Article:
On April 27, 2005, yellow sweet clover and winter rye was planted on approximately 2 acres as a summer green manure to cover the land that we had used for production in 2004. On July 20, 2005, the Specialty Crops Program planted 11 varieties of green manures for demonstration and evaluation in an area that had previously been in alfalfa. All green manures were planted using a drill seeder.

Photos

Green Manure Name
Close-up Photo
Field Photo
Birdsfoot Trefoil
Black-eyed Pea
Buckwheat
Chickory
Cowpea
Japanese millet
Lab lab
No Photo Available
Medic mix
Sesame
Sesbania
Soybean

Soil Test Results

Table 1. Soil test results for the green manure demonstrations at the CSU Horticulture Research Center near Fort Collins, CO. The green manures were planted on July 20, 2005 (except clover/rye which was planted on April 27, 2005), and the soil samples were taken in February, 2006. The “pre-planting” soil sample was taken in the fall of 2004.

mmhos/cm
%
ppm
Green Manure
pH
EC
Lime
OM
NO3_N
P
K
Zn
Fe
Mn
Cu
Texture
pre-planting
7.6
0.3
High
4.1
19.2
14.9
379
2.7
20.4
13.9
3.9
Clay
Clover/Rye
7.5
1.1
High
3.0
27.0
4.9
356
1.82
9.48
1.96
3.18
Clay
Black-eyed Pea
7.4
1.1
High
3.0
27.1
4.3
348
1.82
13.9
2.19
3.25
Clay
Buckwheat
7.5
0.5
High
2.8
28.2
3.7
369
1.78
10.4
2.31
3.28
Clay
Chickory
7.6
1.2
High
2.9
15.1
2.5
334
1.58
10.2
2.30
3.26
Clay
Cowpea
7.6
1.0
High
2.8
26.7
3.1
348
1.73
9.49
2.07
2.94
Clay
Japanese millet
7.8
0.9
High
3.2
29.8
4.3
383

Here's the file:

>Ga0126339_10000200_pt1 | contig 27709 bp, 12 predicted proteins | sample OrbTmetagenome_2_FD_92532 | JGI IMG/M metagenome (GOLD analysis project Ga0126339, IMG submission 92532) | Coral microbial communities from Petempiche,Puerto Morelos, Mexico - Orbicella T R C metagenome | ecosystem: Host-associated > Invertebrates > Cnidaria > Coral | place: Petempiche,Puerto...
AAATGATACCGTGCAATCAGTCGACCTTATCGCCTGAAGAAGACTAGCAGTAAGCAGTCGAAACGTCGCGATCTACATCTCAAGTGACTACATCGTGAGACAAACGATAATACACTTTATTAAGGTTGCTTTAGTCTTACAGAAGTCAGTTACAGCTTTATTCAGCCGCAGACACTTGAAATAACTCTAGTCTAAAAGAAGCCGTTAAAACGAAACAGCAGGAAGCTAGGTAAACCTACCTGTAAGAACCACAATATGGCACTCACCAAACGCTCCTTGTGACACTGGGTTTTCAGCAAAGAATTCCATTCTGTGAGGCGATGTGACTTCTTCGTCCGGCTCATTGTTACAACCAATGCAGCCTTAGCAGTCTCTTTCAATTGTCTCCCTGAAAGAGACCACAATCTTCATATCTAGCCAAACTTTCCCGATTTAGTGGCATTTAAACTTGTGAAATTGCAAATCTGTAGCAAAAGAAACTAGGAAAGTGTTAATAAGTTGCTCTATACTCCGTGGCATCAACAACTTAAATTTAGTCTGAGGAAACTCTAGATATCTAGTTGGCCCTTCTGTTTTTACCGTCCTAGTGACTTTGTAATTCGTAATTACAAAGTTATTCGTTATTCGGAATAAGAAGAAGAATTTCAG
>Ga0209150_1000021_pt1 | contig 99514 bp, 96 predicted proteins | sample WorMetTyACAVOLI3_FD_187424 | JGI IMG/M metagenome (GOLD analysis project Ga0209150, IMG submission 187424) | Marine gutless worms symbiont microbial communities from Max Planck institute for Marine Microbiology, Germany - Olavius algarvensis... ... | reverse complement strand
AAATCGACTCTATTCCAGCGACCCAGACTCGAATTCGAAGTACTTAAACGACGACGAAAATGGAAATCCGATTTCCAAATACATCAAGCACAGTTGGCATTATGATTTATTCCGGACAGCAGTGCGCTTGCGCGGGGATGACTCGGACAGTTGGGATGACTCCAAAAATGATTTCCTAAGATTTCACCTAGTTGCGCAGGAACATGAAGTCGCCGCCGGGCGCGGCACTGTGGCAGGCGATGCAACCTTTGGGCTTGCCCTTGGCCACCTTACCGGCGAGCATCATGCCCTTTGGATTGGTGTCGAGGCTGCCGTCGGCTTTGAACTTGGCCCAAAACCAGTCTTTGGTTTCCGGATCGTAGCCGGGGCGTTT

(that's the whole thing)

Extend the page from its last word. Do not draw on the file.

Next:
1.82
11.0
2.61
3.10
Clay
Medic mix
7.7
1.1
High
2.9
26.7
3.7
419
1.70
10.0
3.10
3.03
Clay
Sesame
7.6
1.2
High
3.0
32.7
4.0
347
1.68
24.9
5.03
3.82
Clay
Sesbania
7.5
1.2
High
3.1
48.0
4.0
392
1.74
10.5
2.63
3.34
Clay
Soybean
7.5
1.3
High
2.9
32.0
4.3
384
1.71
10.8
2.78
3.00
Clay
Trefoil
7.6
1.1
High
2.8
21.0
3.7
363
1.65
10.8
2.64
3.13
Clay

Comments and Conclusions

Below are some comments based on observations of the 2005 green manure demonstration plots at the CSU Horticulture Research Center.

Green Manure Comments
Bird’s foot Trefoil lower stature and relatively slow growing, poor competitor with weeds, long lived, salt tolerant
Black-eyed Pea too slow for weed competition
Buckwheat quick emergence and canopy cover, good weed competition, quick breakdown
Chickory relatively low stature early, if sown very thickly creates a carpet, limited weed exclusion, perennial herb, long taproot penetrates soil, produces nutritious leafy growth
Cowpea too slow for weed competition, reported to produce quick green manure with excellent drought resistance
Japanese millet very fast emerging canopy cover, excellent suppression of weeds
Lab lab no emergence, reported to produce more biomass and N than cowpeas, drought resistant
Medic mix very slow emergence, but may provide good cover in the following spring if hard seed germinates, grows well in dryland alkaline soils
Sesame slow developing canopy allows weeds to establish, known to suppress nematodes
Sesbania fairly quick germination but small leaf results in poor weed competition, reported to open up subsoil and once established is drought tolerant
Soybean poor emergence, too slow for weed competition